Asante J.N.,Southwestern Oklahoma State University
International Journal of Advanced Manufacturing Technology | Year: 2010

This paper computes and investigates the effect of fixture compliance and cutting conditions on workpiece stability and uses it as a basis for selecting a suitable fixture among several alternatives. We use two criteria, the minimum eigenvalue of the fixture stiffness matrix and the largest displacement of the workpiece due to the cutting forces to assess the stability of the workpiece. First, the minimum eigenvalues of the fixture stiffness matrices, for the fixtures being considered, are computed. Second, since the eigenvalues are not dependant on the cutting forces, a displacement measure, the largest displacement of the workpiece due to the cutting force, is computed for each fixture. This displacement is a function of the cutting force and the fixture compliance. The choice of fixture is often a compromise between the two criteria. We also consider the combined influence of fixture compliance and cutting conditions on workpiece stability. The results from the simple study used for illustration show that the eigenvalues remain constant under different cutting conditions whilst the largest displacement reduces by 68%, a significant reduction. © Springer-Verlag London Limited 2009.

Thompson D.F.,Southwestern Oklahoma State University | Brooks K.G.,Southwestern Oklahoma State University
Journal of Clinical Pharmacy and Therapeutics | Year: 2015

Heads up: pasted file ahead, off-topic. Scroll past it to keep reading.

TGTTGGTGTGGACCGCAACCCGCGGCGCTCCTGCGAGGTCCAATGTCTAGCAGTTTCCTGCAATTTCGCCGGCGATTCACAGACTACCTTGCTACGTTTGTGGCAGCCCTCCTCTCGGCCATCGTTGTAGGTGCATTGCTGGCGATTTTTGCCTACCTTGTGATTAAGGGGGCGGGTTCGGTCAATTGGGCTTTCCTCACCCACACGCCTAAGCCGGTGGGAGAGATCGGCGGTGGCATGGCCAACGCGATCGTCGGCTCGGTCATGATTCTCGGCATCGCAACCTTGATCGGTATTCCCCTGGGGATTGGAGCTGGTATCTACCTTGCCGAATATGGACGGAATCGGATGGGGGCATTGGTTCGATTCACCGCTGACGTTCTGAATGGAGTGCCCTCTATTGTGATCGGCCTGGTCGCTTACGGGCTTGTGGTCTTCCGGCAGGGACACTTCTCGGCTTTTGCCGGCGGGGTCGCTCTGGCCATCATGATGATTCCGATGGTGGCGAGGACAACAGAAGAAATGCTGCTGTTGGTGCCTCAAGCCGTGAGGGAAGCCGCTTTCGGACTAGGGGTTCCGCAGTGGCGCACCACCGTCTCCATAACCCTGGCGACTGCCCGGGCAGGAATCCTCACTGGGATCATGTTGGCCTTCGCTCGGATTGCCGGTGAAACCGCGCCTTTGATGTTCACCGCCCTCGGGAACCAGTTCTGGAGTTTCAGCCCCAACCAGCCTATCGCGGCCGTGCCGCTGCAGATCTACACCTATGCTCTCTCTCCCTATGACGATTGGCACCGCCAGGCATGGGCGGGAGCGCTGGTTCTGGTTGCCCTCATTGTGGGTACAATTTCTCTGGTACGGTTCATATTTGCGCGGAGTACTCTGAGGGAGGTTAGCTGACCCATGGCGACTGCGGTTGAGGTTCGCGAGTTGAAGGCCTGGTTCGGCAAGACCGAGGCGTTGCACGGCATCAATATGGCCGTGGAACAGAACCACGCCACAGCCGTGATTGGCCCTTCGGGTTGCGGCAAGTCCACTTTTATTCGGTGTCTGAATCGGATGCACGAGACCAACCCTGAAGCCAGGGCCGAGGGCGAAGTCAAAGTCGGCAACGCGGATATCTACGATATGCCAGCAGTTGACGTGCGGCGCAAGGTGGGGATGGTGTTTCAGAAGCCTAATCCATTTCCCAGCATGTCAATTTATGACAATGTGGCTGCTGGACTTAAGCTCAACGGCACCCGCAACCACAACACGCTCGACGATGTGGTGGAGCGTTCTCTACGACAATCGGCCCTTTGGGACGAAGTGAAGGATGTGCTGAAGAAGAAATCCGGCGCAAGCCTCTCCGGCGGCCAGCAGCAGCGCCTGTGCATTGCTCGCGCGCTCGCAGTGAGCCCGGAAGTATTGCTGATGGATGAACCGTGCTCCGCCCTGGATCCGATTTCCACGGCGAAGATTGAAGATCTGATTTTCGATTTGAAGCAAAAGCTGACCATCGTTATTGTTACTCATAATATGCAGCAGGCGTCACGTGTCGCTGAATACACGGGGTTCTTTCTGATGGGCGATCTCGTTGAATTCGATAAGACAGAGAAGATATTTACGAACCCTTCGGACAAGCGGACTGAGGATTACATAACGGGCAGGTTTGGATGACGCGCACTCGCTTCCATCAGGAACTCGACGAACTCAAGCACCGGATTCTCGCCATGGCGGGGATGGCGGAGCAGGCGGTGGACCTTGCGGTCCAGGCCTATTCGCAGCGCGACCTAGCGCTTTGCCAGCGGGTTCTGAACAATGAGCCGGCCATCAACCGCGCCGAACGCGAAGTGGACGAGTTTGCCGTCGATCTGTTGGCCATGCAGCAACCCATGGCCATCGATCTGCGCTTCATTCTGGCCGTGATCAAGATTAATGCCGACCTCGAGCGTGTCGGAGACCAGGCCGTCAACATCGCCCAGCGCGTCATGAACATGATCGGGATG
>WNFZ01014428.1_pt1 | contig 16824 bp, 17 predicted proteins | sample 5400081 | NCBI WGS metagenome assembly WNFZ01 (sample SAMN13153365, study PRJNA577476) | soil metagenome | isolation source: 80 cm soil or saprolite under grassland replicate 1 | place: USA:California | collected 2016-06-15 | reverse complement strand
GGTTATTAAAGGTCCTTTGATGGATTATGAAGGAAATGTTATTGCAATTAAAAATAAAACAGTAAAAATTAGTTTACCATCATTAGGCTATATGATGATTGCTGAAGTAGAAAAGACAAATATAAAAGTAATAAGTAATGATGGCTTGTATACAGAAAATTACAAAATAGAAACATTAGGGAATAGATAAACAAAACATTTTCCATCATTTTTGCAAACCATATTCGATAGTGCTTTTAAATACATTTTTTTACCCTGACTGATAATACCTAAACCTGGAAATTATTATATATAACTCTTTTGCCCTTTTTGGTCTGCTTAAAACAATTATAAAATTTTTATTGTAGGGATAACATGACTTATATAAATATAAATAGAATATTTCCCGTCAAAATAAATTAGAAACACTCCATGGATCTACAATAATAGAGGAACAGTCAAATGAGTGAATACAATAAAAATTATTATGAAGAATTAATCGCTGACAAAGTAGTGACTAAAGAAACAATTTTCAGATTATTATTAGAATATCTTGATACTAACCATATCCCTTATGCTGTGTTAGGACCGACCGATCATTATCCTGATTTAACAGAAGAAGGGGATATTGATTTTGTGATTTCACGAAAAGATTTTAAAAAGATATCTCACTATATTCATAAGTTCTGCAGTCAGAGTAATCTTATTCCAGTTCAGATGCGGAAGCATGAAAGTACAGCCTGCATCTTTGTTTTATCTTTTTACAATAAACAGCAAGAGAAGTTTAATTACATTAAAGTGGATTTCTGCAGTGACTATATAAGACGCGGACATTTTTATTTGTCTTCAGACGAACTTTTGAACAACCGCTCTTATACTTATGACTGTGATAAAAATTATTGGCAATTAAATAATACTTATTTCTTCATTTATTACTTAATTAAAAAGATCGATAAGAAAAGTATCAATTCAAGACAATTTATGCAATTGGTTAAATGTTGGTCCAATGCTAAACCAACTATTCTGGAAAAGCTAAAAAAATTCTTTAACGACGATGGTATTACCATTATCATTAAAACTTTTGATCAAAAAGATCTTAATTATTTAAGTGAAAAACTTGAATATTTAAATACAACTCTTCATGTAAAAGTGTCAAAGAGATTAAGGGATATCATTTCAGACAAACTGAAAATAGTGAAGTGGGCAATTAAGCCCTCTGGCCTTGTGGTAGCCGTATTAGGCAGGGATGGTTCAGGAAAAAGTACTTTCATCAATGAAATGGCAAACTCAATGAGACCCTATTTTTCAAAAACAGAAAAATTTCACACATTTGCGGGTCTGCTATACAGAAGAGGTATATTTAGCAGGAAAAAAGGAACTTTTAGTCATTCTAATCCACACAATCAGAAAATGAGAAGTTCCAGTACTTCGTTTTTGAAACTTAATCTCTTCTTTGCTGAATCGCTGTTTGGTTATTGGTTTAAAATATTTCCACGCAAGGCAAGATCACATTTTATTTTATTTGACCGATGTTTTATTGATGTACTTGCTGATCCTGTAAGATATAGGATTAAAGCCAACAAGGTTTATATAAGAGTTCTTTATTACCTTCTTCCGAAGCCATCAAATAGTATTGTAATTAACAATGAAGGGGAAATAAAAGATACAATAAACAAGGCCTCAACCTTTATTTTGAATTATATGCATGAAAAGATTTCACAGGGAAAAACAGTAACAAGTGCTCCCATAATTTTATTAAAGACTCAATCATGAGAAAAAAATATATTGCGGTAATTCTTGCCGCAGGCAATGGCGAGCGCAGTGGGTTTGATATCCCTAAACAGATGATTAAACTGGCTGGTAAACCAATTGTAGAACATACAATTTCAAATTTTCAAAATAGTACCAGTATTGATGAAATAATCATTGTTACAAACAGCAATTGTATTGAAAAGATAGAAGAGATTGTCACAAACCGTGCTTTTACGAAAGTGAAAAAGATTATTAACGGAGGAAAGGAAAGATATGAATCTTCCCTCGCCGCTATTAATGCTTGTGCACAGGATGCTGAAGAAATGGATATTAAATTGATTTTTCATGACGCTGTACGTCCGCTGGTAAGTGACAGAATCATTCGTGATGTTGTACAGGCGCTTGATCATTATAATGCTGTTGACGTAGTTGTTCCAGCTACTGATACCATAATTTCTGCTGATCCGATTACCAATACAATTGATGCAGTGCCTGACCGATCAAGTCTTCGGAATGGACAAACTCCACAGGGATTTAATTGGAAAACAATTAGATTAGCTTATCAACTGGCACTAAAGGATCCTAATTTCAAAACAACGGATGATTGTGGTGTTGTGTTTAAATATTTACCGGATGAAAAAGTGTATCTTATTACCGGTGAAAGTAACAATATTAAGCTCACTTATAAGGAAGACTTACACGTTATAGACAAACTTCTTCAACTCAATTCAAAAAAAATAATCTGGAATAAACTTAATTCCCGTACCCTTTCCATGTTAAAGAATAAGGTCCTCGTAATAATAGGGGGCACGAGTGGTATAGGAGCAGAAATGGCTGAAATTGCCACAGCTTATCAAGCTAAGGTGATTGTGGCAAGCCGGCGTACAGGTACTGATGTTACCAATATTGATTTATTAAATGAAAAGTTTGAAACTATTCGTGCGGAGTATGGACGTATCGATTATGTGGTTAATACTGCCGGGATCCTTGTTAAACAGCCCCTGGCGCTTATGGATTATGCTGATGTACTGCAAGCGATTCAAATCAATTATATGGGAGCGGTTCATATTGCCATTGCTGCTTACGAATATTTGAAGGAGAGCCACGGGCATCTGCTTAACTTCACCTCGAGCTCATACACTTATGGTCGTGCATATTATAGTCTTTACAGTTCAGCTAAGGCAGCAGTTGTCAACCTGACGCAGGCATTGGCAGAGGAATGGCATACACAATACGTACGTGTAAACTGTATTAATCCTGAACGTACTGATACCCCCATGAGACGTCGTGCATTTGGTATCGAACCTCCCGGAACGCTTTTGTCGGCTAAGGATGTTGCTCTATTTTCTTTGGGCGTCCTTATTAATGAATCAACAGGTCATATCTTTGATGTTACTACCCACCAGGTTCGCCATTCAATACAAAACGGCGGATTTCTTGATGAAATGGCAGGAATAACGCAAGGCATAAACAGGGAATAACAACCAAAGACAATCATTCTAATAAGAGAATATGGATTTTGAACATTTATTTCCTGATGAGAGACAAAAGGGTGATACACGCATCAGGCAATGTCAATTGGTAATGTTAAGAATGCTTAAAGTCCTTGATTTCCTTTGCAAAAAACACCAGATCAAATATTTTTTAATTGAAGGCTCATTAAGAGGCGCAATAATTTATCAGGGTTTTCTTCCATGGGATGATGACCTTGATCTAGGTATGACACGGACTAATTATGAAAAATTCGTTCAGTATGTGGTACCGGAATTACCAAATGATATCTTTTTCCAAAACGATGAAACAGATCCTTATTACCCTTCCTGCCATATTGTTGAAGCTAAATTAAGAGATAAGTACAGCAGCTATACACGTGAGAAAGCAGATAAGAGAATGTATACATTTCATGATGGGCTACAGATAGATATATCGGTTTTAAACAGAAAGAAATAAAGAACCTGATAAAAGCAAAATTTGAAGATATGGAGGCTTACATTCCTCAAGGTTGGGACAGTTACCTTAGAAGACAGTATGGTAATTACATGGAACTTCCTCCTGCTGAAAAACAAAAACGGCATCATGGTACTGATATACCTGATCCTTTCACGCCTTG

What is known and objective Neuropathic pain is a common disorder for which patients seek treatment. The most common causes of neuropathic pain are diabetes, herpetic infection and chemotherapy-induced neuropathy. Oral administration of amitriptyline has traditionally been used for treating neuropathic pain; however, it has dose-related anticholinergic effects, which may limit its use in some individuals. Pharmacotherapeutic agents that are commonly used to treat neuropathic pain include antidepressants, anticonvulsants, opioids and opioid-like substances, and topical medications. The objective of this paper is to review the effectiveness of topical amitriptyline in patients with neuropathic pain. Methods We utilized the Preferred Reporting Items for Systematic Reviews and Meta-analyses (PRISMA) guidelines to provide a systematic and transparent reporting method. The literature search was performed using PubMed (1966 through October 2014) applying the MeSH 'amitriptyline' and 'drug administration, topical' and 'neuropathy'. Web of Science (1945 through October 2014) was searched using the text words 'amitriptyline' and 'neuropathy'. Bibliographies of retrieved articles were scanned for relevant articles. Cochrane databases were also searched for methods to treat neuropathic pain. Broad subject headings, including 'neuropathic pain', were used to search the database for review articles. All data sources in English and in humans were considered for inclusion. Results and discussion Topical application of amitriptyline has the theoretical advantage of local effects with fewer systemic side effects. The clinical trials and case reports describing the use of topical amitriptyline we reviewed show mixed results concerning the efficacy and the presence of adverse reactions. Controlled clinical trials reveal that topical amitriptyline is not effective in treating neuropathic pain. The uncontrolled clinical trials did support efficacy of topical amitriptyline; however, the data from these trials may be biased due to the nature of the study design. Finally, there have been several case reports that claim patients achieved pain relief with the use of topical amitriptyline. Data from these cases are limited due to the fact that there were no controls to which the amitriptyline treatments could be compared, and the majority of the patients in these cases were on other analgesics. What is new and conclusion Although there are reports that describe the benefits of topical amitriptyline for neuropathic pain, data from evidence-based controlled clinical trials do not support efficacy in patients who use topical amitriptyline for neuropathic pain control. Neuropathic pain is a common disorder for which patients seek treatment. The objective of this paper is to review the effectiveness of topical amitriptyline in patients with neuropathic pain. Although there are reports that describe the benefits of topical amitriptyline for neuropathic pain, data from evidence-based controlled clinical trials do not support efficacy in patients who use topical amitriptyline for neuropathic pain control. © 2015 John Wiley & Sons Ltd.